302 likes your change and applies it, it will appear in the next version
303 of the kernel that he releases.
305 However, if your change doesn't appear in the next version of the
306 kernel, there could be any number of reasons.  It's YOUR job to
307 narrow down those reasons, correct what was wrong, and submit your
308 updated change.
310 It is quite common for Linus to "drop" your patch without comment.
311 That's the nature of the system.  If he drops your patch, it could be
312 due to
313 * Your patch did not apply cleanly to the latest kernel version.
314 * Your patch was not sufficiently discussed on linux-kernel.
315 * A style issue (see section 2).
316 * An e-mail formatting issue (re-read this section).
317 * A technical problem with your change.
318 * He gets tons of e-mail, and yours got lost in the shuffle.
319 * You are being annoying.
321 When in doubt, solicit comments on linux-kernel mailing list.
325 11) Include PATCH in the subject
327 Due to high e-mail traffic to Linus, and to linux-kernel, it is common
328 convention to prefix your subject line with [PATCH].  This lets Linus
329 and other kernel developers more easily distinguish patches from other
330 e-mail discussions.
334 12) Sign your work
336 To improve tracking of who did what, especially with patches that can
337 percolate to their final resting place in the kernel through several
338 layers of maintainers, we've introduced a "sign-off" procedure on
339 patches that are being emailed around.
341 The sign-off is a simple line at the end of the explanation for the
342 patch, which certifies that you wrote it or otherwise have the right to
343 pass it on as an open-source patch.  The rules are pretty simple: if you
344 can certify the below:
346         Developer's Certificate of Origin 1.1
348         By making a contribution to this project, I certify that:
350         (a) The contribution was created in whole or in part by me and I
351             have the right to submit it under the open source license
352             indicated in the file; or
354         (b) The contribution is based upon previous work that, to the best
355             of my knowledge, is covered under an appropriate open source
356             license and I have the right under that license to submit that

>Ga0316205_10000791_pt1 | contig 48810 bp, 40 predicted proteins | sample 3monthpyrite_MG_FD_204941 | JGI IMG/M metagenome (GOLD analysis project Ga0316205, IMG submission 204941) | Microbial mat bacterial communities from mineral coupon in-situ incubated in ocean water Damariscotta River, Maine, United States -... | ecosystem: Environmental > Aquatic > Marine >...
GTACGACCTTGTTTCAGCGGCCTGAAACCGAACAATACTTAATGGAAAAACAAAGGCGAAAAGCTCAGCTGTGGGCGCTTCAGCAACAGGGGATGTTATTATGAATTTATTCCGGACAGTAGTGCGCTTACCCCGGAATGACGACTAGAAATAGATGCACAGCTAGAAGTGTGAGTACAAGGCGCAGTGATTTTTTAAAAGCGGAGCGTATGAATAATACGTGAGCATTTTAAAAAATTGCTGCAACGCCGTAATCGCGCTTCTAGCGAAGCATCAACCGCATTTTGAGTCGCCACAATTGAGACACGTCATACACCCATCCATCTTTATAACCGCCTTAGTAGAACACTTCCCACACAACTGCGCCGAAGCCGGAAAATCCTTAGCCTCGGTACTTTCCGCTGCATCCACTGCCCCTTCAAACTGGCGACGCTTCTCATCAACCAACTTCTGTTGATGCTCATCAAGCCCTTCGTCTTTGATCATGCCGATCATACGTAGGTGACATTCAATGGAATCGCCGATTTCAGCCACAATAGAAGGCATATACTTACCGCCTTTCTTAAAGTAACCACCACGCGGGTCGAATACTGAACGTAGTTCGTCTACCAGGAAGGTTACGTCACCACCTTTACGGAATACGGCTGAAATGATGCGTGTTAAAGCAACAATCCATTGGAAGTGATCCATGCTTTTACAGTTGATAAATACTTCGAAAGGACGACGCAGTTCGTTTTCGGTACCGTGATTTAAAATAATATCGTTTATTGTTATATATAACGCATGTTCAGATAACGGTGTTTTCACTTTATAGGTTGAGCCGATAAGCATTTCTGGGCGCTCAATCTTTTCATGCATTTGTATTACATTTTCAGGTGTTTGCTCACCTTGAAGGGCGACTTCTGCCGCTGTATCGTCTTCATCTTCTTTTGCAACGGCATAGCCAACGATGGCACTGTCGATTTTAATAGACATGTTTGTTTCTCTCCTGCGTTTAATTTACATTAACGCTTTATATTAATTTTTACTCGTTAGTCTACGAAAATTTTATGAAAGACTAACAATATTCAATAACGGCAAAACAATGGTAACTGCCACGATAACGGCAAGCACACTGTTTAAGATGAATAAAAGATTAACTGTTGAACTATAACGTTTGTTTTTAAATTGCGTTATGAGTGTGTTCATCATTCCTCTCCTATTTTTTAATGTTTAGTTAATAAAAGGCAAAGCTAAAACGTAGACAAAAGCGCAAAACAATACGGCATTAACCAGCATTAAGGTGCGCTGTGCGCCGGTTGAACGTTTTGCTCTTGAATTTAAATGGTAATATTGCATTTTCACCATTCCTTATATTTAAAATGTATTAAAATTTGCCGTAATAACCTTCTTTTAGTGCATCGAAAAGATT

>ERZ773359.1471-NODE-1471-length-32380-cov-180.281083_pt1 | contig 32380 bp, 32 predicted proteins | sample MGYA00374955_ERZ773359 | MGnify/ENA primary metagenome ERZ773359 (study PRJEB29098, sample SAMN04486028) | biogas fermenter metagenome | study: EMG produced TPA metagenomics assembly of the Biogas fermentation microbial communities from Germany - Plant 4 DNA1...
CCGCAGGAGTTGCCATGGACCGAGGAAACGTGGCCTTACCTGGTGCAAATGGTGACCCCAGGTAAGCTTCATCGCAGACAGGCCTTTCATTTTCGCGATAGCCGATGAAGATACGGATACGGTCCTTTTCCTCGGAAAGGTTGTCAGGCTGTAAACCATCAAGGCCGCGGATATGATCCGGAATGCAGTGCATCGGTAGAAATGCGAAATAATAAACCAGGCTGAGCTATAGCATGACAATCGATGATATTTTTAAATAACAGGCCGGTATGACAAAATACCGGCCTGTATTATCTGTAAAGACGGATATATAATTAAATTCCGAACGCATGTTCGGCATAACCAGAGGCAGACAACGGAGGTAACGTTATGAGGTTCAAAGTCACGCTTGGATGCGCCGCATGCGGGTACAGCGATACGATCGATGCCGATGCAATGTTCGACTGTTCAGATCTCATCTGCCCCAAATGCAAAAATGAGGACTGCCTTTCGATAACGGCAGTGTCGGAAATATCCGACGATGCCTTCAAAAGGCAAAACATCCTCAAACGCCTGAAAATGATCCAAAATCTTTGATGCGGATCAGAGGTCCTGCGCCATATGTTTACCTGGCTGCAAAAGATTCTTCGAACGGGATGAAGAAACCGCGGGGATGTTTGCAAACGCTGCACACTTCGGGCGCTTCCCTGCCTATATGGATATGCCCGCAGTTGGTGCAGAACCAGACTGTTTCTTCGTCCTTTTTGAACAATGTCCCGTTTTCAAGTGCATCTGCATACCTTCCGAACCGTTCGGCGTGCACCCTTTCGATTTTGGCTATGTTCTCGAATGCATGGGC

357             work with modifications, whether created in whole or in part
358             by me, under the same open source license (unless I am
359             permitted to submit under a different license), as indicated
360             in the file; or
362         (c) The contribution was provided directly to me by some other
363             person who certified (a), (b) or (c) and I have not modified
364             it.
366         (d) I understand and agree that this project and the contribution
367             are public and that a record of the contribution (including all
368             personal information I submit with it, including my sign-off) is
369             maintained indefinitely and may be redistributed consistent with
370             this project or the open source license(s) involved.
372 then you just add a line saying
374         Signed-off-by: Random J Developer <>
376 using your real name (sorry, no pseudonyms or anonymous contributions.)
378 Some people also put extra tags at the end.  They'll just be ignored for
379 now, but you can do this to mark internal company procedures or just
380 point out some special detail about the sign-off. 
382 If you are a subsystem or branch maintainer, sometimes you need to slightly
383 modify patches you receive in order to merge them, because the code is not
384 exactly the same in your tree and the submitters'. If you stick strictly to
385 rule (c), you should ask the submitter to rediff, but this is a totally
386 counter-productive waste of time and energy. Rule (b) allows you to adjust
387 the code, but then it is very impolite to change one submitter's code and
388 make him endorse your bugs. To solve this problem, it is recommended that
389 you add a line between the last Signed-off-by header and yours, indicating
390 the nature of your changes. While there is nothing mandatory about this, it